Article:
This is an article that was originally published back in 2007 on my old website, Trollhattan Saab. The archives to this site were lost for some time and I’ve only recently got access to a backup. This is one of the most popular articles written on TS and I’ve always wanted to share it again with a new audience here at Inside Saab.
The author is Lance Cole. Lance is an automotive and aviation writer based in the UK and would be known by Saab enthusiasts in particular for his book, Saab 99 and 900: The Complete Story. The book is an essential read for the 99 and 900 enthusiast and that link will take you to Amazon, where it is still available for sale and available on upload for Kindle.
Lance is also working on a new book, which will be called “Saab Cars – The Complete Story” with 300 colour photos and previously unpublished design notes from the history of Saab. The book is due out in 2012 from Crowood Press.
My enduring thanks to Lance for his OK to re-publish this here at Inside Saab. Enjoy.
Old aeroplanes smell, every classic aviation enthusiast knows that. Sit in a Spitfire or a Messerchmitt 109 and the patina of leather, aluminium, bakelite plastic, oil, grease, and canvas, lends a tangible reek, an actual smell.
The same whiff pervades the interiors of Catalina flying boats, Lancasters, Douglas DC 3s and just about any old aeroplane. Even old, first generation jetliners have a smell – think Boeing 707 or Comet or Caravelle or VC10.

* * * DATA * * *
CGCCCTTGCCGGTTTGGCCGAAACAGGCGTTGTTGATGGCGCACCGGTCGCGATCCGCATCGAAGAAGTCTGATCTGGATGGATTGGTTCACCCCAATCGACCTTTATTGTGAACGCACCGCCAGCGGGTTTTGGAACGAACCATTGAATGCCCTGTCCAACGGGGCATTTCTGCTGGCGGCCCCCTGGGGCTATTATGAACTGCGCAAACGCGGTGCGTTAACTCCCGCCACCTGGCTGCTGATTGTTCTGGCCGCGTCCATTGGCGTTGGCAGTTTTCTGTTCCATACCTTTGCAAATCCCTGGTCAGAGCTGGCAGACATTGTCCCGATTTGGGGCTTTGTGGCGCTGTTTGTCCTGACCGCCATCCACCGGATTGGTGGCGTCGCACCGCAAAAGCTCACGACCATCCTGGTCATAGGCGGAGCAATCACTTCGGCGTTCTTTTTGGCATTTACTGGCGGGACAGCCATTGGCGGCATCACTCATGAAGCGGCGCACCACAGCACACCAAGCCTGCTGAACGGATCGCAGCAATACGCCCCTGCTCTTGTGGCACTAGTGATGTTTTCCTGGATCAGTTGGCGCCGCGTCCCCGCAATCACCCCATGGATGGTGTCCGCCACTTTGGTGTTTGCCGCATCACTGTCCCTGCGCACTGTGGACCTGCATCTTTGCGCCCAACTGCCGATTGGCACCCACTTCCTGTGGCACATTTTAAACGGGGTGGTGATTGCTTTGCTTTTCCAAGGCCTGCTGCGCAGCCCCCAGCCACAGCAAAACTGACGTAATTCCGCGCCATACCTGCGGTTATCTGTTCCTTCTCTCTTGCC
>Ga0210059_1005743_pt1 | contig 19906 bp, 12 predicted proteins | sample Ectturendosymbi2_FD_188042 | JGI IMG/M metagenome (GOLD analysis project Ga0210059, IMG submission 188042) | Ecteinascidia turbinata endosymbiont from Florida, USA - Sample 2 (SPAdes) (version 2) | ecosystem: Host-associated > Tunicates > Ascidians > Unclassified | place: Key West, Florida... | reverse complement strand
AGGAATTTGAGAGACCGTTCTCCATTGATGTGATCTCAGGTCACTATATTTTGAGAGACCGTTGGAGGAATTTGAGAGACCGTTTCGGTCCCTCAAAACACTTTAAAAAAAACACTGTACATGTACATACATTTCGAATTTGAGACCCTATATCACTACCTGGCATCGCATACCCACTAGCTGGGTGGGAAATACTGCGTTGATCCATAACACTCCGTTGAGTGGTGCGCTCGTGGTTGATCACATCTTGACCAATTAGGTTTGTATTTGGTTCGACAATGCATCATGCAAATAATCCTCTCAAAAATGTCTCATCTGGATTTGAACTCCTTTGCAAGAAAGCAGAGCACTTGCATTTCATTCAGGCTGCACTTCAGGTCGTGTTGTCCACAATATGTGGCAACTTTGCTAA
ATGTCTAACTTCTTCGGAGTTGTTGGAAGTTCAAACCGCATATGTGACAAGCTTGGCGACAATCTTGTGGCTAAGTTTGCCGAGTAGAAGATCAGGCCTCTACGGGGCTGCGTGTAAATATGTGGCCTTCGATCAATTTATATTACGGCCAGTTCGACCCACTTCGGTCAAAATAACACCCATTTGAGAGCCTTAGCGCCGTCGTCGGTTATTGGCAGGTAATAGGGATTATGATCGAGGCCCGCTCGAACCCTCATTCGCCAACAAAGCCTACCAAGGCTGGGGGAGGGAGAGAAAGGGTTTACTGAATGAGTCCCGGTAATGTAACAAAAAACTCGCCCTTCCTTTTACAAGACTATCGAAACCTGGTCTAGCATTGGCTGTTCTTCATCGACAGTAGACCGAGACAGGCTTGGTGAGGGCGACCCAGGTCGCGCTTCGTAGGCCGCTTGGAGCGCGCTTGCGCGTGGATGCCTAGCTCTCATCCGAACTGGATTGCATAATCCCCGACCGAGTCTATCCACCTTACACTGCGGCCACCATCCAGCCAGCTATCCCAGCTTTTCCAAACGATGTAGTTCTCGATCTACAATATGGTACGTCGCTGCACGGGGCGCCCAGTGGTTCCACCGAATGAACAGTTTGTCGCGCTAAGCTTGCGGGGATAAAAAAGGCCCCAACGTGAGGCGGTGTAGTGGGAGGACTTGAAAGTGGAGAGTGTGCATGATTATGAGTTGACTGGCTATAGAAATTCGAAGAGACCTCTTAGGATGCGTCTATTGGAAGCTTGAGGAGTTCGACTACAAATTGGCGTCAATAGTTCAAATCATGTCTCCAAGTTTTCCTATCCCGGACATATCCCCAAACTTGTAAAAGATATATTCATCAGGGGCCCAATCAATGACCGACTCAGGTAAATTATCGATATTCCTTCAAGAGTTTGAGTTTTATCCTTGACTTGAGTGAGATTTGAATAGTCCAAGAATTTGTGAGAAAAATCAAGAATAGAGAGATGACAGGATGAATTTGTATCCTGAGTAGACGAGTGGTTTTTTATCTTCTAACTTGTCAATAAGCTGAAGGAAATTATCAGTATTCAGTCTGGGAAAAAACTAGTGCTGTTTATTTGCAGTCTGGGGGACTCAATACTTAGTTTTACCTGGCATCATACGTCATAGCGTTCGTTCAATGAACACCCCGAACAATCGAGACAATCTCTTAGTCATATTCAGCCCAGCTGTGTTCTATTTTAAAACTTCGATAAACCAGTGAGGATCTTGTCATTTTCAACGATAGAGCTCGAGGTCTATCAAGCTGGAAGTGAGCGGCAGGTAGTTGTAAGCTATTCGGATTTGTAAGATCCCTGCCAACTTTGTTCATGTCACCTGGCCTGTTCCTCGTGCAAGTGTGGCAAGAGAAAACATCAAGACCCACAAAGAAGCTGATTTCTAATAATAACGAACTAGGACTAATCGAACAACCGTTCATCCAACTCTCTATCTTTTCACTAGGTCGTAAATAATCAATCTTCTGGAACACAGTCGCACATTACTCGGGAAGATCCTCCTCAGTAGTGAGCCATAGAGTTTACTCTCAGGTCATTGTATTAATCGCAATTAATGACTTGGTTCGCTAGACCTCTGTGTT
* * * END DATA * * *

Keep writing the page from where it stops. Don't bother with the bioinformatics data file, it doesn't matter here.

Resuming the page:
When it comes to cars however, the smell thing seems less defined.
Yes, classic 1930s race cars reek, so too do 1960s Alfas, Lancias and Morris Minors. But some cars have no smell at all – not even old ones; when did you last scratch and sniff a 1980s Honda or a plastic lined Ford hatchback – you didn’t because they don’t pong.
All of which begs the questions – why do old Saabs have that unique, special, Saab-only smell – and what is it? And is it something to do with aviation?
To answer the questions, I took my mind way back to days of yore, When Saabs were Saabs and Abba were gold.
My first car was bought in 1981 and was a 1968 early model steel bumpered, Saab 99 two door (well it would be for 1968). It had that lovely cockpit style fascia with a top roll coaming that arced back into the door side panels. The clock was off a 96 and there was chrome detailing on the seatbelt buckles and some very fungal vinyl in the cabin.
Above all, there was the smell: The car had this really strong pong – and it smelt just like my grandad’s Auster light aircraft – a sort of vintage eau d’ armpit mixed with stale canvas, cigar, oak, horsehair, alloy and an air of classic French polished woodwork.
The Saab smelled.